Mysterious cold water corals - some 8,000 years old - help nurture young fish and if they are destroyed it could be hard to restore the world\'s depleted fish stocks, according to research released before Saturday\'s World Environment Day.
This year\'s events, from a port cleanup in 2004 Olympics host city Athens to the launch of an international photographic competition, focus on risks to marine life.
The United Nations Environment Program said the corals, cousins of creatures that build better-known tropical reefs, can live in sunless waters up to 3.5 miles deep and are home to a wide variety of marine life.
They are particularly threatened by \'bottom trawling,\' which involves pulling huge weighted nets behind ships. The nets drag along the sea floor scooping up all the marine life in their way - from valuable fish to inedible species and delicate corals.
\"Everyone must be aware (that) without intact coral reefs, warm and cold water reefs, you will not be able to restore fish stocks fully,\" UNEP head Klaus Toepfer said in an interview.
\"This is another alarm call to ... change the techniques of fishing, especially bottom trawling which has quite disastrous consequences for these kindergartens of fish,\" he told Reuters.
Greenpeace also called Friday for an immediate ban on high-seas bottom trawling, saying it can alter the ocean floor in a way that prevents coral growing back.
Environmentalists trying to persuade governments to cut back on fishing to protect reefs and precarious fish stocks are up against a formidable enemy, however - a voracious international appetite for seafood.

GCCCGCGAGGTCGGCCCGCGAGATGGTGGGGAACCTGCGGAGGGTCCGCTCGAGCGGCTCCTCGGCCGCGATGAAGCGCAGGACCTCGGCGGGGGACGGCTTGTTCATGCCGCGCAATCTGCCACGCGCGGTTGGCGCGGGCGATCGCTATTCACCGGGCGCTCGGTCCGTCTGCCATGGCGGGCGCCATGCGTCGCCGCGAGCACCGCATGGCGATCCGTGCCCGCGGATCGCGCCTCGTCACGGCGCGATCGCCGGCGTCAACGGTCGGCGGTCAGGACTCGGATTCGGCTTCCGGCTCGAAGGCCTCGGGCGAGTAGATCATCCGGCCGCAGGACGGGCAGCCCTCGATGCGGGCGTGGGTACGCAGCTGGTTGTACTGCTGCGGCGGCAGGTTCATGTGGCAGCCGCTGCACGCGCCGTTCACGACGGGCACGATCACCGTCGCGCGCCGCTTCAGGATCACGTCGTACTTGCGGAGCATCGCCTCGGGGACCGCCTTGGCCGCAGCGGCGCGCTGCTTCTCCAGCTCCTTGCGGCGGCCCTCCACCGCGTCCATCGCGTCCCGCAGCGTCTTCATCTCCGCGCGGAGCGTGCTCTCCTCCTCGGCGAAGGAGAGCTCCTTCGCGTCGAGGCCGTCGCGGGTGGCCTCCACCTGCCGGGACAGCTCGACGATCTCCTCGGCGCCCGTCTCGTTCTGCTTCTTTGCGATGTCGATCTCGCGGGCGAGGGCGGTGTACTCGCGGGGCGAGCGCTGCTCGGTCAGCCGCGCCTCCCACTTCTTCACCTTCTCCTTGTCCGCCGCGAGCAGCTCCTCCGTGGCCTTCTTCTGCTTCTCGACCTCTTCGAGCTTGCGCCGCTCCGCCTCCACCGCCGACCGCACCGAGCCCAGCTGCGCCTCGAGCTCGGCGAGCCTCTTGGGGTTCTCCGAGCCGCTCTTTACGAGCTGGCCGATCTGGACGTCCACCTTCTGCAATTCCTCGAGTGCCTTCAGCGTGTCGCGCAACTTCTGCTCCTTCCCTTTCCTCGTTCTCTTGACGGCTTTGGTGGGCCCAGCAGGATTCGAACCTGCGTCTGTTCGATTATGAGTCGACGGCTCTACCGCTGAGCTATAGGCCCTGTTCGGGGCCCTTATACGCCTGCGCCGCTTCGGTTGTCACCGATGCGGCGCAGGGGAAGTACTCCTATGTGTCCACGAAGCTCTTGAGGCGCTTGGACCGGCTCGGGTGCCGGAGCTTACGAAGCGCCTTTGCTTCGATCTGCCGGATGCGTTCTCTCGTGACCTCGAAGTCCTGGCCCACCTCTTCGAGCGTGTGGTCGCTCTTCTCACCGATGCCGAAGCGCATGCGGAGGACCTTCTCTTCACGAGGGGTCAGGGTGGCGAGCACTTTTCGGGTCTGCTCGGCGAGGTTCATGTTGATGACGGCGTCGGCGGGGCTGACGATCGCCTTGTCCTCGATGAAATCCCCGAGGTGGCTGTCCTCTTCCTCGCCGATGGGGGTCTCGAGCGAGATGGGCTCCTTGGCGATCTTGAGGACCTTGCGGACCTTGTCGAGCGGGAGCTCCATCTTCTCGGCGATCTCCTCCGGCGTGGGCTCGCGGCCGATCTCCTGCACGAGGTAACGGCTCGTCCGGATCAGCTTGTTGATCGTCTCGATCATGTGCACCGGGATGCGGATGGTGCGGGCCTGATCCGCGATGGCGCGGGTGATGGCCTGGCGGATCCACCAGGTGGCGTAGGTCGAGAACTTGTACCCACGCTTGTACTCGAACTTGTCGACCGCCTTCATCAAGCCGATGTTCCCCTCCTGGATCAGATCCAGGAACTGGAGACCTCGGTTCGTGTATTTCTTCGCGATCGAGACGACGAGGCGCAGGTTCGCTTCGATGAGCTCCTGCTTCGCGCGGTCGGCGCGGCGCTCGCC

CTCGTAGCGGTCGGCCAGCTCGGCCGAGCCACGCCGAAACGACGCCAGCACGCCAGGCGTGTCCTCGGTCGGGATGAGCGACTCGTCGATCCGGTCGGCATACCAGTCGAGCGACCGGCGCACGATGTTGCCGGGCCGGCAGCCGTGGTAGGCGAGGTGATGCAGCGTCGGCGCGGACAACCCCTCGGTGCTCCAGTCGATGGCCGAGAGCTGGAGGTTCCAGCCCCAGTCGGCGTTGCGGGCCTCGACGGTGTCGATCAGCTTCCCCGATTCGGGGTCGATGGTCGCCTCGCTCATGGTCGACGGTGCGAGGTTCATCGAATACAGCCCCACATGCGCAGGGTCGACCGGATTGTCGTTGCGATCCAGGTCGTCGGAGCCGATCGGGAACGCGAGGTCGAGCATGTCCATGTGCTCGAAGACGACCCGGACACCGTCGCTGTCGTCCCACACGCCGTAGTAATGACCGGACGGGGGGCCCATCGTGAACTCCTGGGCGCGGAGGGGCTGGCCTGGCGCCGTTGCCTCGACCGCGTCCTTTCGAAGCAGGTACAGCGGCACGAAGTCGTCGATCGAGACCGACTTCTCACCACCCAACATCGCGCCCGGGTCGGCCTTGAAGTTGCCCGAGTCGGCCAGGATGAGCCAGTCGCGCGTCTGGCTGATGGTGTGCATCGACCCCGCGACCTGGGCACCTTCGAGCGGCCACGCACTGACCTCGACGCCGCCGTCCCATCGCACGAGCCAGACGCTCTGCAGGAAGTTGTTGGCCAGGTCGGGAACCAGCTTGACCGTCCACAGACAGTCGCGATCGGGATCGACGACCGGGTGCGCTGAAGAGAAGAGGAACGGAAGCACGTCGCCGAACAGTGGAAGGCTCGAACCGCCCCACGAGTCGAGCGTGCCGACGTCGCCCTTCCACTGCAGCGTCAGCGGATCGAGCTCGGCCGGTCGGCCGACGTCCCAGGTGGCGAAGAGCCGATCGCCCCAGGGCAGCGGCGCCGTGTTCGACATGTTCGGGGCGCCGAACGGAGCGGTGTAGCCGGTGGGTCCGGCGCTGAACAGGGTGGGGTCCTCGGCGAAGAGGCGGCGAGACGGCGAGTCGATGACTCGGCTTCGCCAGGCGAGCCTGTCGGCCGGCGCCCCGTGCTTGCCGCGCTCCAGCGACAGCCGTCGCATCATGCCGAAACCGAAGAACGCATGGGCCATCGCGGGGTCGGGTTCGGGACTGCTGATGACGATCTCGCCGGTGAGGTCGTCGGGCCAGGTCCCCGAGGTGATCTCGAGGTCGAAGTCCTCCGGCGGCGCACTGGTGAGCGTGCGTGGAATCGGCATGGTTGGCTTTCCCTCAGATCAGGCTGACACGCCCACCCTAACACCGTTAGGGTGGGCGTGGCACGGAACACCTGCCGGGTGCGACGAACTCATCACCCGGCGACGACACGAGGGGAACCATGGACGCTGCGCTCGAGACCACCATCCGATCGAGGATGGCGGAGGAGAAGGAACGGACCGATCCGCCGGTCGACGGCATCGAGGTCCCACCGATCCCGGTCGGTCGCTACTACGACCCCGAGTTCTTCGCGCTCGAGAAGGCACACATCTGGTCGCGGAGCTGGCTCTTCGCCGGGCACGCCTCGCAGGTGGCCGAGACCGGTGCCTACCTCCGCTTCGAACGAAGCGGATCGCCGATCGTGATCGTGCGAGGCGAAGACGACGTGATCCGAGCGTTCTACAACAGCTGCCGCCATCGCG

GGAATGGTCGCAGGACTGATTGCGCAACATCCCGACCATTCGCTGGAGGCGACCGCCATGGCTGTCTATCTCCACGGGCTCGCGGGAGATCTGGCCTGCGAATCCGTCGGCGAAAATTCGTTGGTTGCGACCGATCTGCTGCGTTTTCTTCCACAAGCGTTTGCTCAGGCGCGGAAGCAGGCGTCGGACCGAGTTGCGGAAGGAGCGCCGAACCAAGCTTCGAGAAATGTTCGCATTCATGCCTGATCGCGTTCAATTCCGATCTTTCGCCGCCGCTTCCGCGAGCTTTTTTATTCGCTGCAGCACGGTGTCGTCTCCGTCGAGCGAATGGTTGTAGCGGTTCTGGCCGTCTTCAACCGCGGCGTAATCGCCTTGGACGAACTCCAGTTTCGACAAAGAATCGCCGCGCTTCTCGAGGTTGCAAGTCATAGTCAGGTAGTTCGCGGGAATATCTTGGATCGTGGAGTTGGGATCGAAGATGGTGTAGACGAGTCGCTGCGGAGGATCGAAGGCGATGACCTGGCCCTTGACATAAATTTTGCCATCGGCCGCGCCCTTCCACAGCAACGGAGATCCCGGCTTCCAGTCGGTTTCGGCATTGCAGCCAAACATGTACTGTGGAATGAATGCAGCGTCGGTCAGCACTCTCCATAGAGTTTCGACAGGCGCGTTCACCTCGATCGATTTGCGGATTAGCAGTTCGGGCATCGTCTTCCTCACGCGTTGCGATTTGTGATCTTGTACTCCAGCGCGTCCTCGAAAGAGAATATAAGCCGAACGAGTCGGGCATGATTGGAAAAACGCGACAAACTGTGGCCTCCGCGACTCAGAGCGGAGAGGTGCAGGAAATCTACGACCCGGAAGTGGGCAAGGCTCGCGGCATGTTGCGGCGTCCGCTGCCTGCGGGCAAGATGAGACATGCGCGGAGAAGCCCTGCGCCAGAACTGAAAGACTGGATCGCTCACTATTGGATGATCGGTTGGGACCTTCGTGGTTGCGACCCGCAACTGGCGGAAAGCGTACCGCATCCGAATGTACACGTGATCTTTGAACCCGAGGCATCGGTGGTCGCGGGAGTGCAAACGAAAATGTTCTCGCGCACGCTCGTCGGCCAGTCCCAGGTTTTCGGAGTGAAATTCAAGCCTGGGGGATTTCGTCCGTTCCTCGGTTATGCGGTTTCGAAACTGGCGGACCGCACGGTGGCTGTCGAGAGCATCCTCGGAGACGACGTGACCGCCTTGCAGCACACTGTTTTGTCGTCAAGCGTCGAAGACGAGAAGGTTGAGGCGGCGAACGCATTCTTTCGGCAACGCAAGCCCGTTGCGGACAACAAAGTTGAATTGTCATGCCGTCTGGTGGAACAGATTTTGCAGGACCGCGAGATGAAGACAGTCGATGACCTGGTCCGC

From sushi in Tokyo to fish and chips in London, consumer demand drives a market worth an estimated $75 billion a year and also supports jobs in coastal areas of many countries where other employment options can be limited.
Fishing of more usual commercial species is depleting stocks at an alarming rate, and a target to replenish overfished waters by 2015 is still far off, Toepfer said.
But tumbling numbers of traditional favorites like cod only encourage some fishermen to turn to more exotic deep sea options like orange roughy or blue ling.
The fate of these fish is intimately tied to that of the slow-growing cold-water corals they live in and around, and it can be hard to catch them without damaging or destroying the reefs.
Even if deep sea fishing is scaled back, however, seabed telecommunications cables, waste dumping and fossil fuel prospecting would still threaten the fragile coral beds, which scientists say are more extensive than they originally thought.
Found in seas from Norway to New Zealand, some of those in the east Atlantic have already been destroyed.
And there is little hope of any short-term recovery for the reefs, which Toepfer said could also hold the key to new medicines or industrial products. The cold water corals grow at one-tenth the rate of their tropical cousins.